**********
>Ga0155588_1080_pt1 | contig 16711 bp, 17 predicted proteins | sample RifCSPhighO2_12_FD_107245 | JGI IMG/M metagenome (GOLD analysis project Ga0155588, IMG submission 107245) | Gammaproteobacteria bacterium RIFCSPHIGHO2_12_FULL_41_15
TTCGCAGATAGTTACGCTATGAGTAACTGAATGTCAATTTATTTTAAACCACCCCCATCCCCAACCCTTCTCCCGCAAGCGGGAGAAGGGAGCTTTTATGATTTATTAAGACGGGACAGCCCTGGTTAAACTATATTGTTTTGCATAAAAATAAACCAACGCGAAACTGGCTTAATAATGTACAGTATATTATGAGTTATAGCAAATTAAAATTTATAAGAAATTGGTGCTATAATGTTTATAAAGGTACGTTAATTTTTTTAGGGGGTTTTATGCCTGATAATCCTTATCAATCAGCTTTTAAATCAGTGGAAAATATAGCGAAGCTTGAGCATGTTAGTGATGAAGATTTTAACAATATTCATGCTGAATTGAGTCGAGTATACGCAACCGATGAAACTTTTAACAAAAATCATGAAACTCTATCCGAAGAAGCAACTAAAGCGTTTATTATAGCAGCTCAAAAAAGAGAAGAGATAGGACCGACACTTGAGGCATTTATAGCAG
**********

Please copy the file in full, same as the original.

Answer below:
>Ga0155588_1080_pt1 | contig 16711 bp, 17 predicted proteins | sample RifCSPhighO2_12_FD_107245 | JGI IMG/M metagenome (GOLD analysis project Ga0155588, IMG submission 107245) | Gammaproteobacteria bacterium RIFCSPHIGHO2_12_FULL_41_15
TTCGCAGATAGTTACGCTATGAGTAACTGAATGTCAATTTATTTTAAACCACCCCCATCCCCAACCCTTCTCCCGCAAGCGGGAGAAGGGAGCTTTTATGATTTATTAAGACGGGACAGCCCTGGTTAAACTATATTGTTTTGCATAAAAATAAACCAACGCGAAACTGGCTTAATAATGTACAGTATATTATGAGTTATAGCAAATTAAAATTTATAAGAAATTGGTGCTATAATGTTTATAAAGGTACGTTAATTTTTTTAGGGGGTTTTATGCCTGATAATCCTTATCAATCAGCTTTTAAATCAGTGGAAAATATAGCGAAGCTTGAGCATGTTAGTGATGAAGATTTTAACAATATTCATGCTGAATTGAGTCGAGTATACGCAACCGATGAAACTTTTAACAAAAATCATGAAACTCTATCCGAAGAAGCAACTAAAGCGTTTATTATAGCAGCTCAAAAAAGAGAAGAGATAGGACCGACACTTGAGGCATTTATAGCAG